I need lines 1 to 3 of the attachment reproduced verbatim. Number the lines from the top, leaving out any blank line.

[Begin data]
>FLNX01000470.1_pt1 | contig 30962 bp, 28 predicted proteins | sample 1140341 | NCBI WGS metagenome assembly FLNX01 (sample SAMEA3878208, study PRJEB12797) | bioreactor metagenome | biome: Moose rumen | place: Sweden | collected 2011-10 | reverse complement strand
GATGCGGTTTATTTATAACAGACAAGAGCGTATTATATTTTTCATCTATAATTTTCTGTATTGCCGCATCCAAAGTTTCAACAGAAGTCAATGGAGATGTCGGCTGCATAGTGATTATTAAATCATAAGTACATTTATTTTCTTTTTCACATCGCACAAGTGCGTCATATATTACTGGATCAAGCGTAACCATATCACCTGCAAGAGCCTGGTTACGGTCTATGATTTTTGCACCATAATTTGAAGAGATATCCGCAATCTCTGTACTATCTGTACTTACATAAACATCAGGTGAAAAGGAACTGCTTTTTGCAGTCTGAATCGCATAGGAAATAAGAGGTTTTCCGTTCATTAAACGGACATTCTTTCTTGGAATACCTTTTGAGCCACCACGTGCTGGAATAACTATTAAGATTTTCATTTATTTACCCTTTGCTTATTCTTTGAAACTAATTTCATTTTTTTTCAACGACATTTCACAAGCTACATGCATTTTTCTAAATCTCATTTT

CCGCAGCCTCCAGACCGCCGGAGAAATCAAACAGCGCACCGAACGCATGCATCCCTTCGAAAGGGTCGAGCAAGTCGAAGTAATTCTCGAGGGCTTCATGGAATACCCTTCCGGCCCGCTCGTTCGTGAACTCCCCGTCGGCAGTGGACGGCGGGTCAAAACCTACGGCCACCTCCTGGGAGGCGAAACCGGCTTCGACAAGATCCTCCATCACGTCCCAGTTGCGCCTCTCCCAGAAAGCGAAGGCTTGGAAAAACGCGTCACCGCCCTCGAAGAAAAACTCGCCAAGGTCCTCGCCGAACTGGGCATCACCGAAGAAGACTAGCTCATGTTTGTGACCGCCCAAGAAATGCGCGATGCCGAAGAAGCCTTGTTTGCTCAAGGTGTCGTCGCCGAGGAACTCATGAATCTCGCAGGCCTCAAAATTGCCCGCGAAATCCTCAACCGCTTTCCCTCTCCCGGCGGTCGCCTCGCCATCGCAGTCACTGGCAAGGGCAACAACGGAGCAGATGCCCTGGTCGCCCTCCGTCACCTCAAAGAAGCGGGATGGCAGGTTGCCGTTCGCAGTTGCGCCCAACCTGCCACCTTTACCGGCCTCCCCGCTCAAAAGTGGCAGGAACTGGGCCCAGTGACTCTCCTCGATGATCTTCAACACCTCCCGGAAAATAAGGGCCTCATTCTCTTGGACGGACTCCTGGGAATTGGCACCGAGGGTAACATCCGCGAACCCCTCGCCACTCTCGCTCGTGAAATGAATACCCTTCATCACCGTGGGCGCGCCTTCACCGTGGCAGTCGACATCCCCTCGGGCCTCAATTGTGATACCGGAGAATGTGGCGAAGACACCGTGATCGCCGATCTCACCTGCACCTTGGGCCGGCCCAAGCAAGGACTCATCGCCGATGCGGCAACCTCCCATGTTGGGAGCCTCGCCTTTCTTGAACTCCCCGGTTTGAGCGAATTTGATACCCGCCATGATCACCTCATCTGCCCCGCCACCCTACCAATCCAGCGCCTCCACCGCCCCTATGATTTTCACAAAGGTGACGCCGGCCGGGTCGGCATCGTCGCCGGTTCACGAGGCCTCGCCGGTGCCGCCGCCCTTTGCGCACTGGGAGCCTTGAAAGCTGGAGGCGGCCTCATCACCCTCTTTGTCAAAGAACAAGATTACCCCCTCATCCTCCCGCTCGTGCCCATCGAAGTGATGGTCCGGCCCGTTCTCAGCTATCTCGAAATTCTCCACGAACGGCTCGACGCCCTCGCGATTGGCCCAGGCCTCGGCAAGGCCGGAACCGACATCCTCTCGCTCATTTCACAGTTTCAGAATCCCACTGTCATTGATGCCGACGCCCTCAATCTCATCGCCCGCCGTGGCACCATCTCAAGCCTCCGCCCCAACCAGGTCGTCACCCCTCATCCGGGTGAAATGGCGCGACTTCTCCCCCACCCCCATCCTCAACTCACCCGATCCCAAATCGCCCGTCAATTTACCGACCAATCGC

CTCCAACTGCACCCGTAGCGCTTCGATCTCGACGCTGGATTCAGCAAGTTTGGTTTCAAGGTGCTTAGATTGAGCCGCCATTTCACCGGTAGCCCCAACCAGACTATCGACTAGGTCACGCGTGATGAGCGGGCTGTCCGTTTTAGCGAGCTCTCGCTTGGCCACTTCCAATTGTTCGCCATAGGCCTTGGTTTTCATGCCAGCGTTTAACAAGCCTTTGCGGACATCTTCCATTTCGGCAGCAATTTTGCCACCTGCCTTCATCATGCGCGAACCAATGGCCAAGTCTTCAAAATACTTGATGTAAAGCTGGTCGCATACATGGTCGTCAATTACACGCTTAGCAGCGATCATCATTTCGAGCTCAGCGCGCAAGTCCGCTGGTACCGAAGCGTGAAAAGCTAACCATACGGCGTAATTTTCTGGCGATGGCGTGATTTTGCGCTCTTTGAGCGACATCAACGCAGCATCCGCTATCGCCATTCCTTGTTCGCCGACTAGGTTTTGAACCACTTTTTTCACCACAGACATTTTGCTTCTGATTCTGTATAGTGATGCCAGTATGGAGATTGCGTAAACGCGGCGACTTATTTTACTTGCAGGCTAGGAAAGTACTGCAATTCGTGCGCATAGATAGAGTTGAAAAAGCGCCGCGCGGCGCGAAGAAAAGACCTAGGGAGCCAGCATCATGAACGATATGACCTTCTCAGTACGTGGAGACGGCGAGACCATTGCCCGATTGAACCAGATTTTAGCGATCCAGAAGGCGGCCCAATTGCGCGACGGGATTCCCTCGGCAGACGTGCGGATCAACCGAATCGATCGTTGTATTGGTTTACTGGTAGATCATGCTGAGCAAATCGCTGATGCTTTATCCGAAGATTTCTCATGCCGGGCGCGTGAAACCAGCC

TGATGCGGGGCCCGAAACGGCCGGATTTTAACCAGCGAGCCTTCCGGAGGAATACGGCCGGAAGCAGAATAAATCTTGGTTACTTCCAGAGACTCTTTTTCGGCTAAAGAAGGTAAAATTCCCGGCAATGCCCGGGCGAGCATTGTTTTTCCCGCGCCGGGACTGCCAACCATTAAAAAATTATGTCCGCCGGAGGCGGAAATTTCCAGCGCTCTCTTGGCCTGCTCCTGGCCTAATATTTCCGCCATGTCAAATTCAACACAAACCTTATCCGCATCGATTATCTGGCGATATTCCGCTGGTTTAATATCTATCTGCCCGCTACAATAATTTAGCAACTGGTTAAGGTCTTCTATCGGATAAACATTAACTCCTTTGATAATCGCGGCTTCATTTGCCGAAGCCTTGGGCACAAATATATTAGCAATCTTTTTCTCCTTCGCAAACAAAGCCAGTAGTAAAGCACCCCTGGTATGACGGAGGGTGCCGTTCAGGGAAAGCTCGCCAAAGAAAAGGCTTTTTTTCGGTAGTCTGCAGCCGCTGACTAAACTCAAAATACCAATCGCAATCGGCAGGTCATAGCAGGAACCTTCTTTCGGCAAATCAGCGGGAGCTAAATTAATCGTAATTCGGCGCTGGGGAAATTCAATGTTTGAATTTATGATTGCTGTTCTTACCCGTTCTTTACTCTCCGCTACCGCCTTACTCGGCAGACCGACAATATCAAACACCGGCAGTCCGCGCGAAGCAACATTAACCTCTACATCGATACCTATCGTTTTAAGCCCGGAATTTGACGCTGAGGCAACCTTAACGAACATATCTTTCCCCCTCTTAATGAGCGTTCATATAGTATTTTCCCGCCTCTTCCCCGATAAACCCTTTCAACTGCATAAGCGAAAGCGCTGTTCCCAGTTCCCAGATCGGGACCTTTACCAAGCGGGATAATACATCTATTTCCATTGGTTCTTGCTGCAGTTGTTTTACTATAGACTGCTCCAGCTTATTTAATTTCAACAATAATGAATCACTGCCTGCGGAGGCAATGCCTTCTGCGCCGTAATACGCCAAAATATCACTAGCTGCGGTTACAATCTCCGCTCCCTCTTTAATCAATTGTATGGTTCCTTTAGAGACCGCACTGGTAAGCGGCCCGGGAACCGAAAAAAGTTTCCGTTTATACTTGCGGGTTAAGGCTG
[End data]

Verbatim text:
>FLNX01000470.1_pt1 | contig 30962 bp, 28 predicted proteins | sample 1140341 | NCBI WGS metagenome assembly FLNX01 (sample SAMEA3878208, study PRJEB12797) | bioreactor metagenome | biome: Moose rumen | place: Sweden | collected 2011-10 | reverse complement strand
GATGCGGTTTATTTATAACAGACAAGAGCGTATTATATTTTTCATCTATAATTTTCTGTATTGCCGCATCCAAAGTTTCAACAGAAGTCAATGGAGATGTCGGCTGCATAGTGATTATTAAATCATAAGTACATTTATTTTCTTTTTCACATCGCACAAGTGCGTCATATATTACTGGATCAAGCGTAACCATATCACCTGCAAGAGCCTGGTTACGGTCTATGATTTTTGCACCATAATTTGAAGAGATATCCGCAATCTCTGTACTATCTGTACTTACATAAACATCAGGTGAAAAGGAACTGCTTTTTGCAGTCTGAATCGCATAGGAAATAAGAGGTTTTCCGTTCATTAAACGGACATTCTTTCTTGGAATACCTTTTGAGCCACCACGTGCTGGAATAACTATTAAGATTTTCATTTATTTACCCTTTGCTTATTCTTTGAAACTAATTTCATTTTTTTTCAACGACATTTCACAAGCTACATGCATTTTTCTAAATCTCATTTT

CCGCAGCCTCCAGACCGCCGGAGAAATCAAACAGCGCACCGAACGCATGCATCCCTTCGAAAGGGTCGAGCAAGTCGAAGTAATTCTCGAGGGCTTCATGGAATACCCTTCCGGCCCGCTCGTTCGTGAACTCCCCGTCGGCAGTGGACGGCGGGTCAAAACCTACGGCCACCTCCTGGGAGGCGAAACCGGCTTCGACAAGATCCTCCATCACGTCCCAGTTGCGCCTCTCCCAGAAAGCGAAGGCTTGGAAAAACGCGTCACCGCCCTCGAAGAAAAACTCGCCAAGGTCCTCGCCGAACTGGGCATCACCGAAGAAGACTAGCTCATGTTTGTGACCGCCCAAGAAATGCGCGATGCCGAAGAAGCCTTGTTTGCTCAAGGTGTCGTCGCCGAGGAACTCATGAATCTCGCAGGCCTCAAAATTGCCCGCGAAATCCTCAACCGCTTTCCCTCTCCCGGCGGTCGCCTCGCCATCGCAGTCACTGGCAAGGGCAACAACGGAGCAGATGCCCTGGTCGCCCTCCGTCACCTCAAAGAAGCGGGATGGCAGGTTGCCGTTCGCAGTTGCGCCCAACCTGCCACCTTTACCGGCCTCCCCGCTCAAAAGTGGCAGGAACTGGGCCCAGTGACTCTCCTCGATGATCTTCAACACCTCCCGGAAAATAAGGGCCTCATTCTCTTGGACGGACTCCTGGGAATTGGCACCGAGGGTAACATCCGCGAACCCCTCGCCACTCTCGCTCGTGAAATGAATACCCTTCATCACCGTGGGCGCGCCTTCACCGTGGCAGTCGACATCCCCTCGGGCCTCAATTGTGATACCGGAGAATGTGGCGAAGACACCGTGATCGCCGATCTCACCTGCACCTTGGGCCGGCCCAAGCAAGGACTCATCGCCGATGCGGCAACCTCCCATGTTGGGAGCCTCGCCTTTCTTGAACTCCCCGGTTTGAGCGAATTTGATACCCGCCATGATCACCTCATCTGCCCCGCCACCCTACCAATCCAGCGCCTCCACCGCCCCTATGATTTTCACAAAGGTGACGCCGGCCGGGTCGGCATCGTCGCCGGTTCACGAGGCCTCGCCGGTGCCGCCGCCCTTTGCGCACTGGGAGCCTTGAAAGCTGGAGGCGGCCTCATCACCCTCTTTGTCAAAGAACAAGATTACCCCCTCATCCTCCCGCTCGTGCCCATCGAAGTGATGGTCCGGCCCGTTCTCAGCTATCTCGAAATTCTCCACGAACGGCTCGACGCCCTCGCGATTGGCCCAGGCCTCGGCAAGGCCGGAACCGACATCCTCTCGCTCATTTCACAGTTTCAGAATCCCACTGTCATTGATGCCGACGCCCTCAATCTCATCGCCCGCCGTGGCACCATCTCAAGCCTCCGCCCCAACCAGGTCGTCACCCCTCATCCGGGTGAAATGGCGCGACTTCTCCCCCACCCCCATCCTCAACTCACCCGATCCCAAATCGCCCGTCAATTTACCGACCAATCGC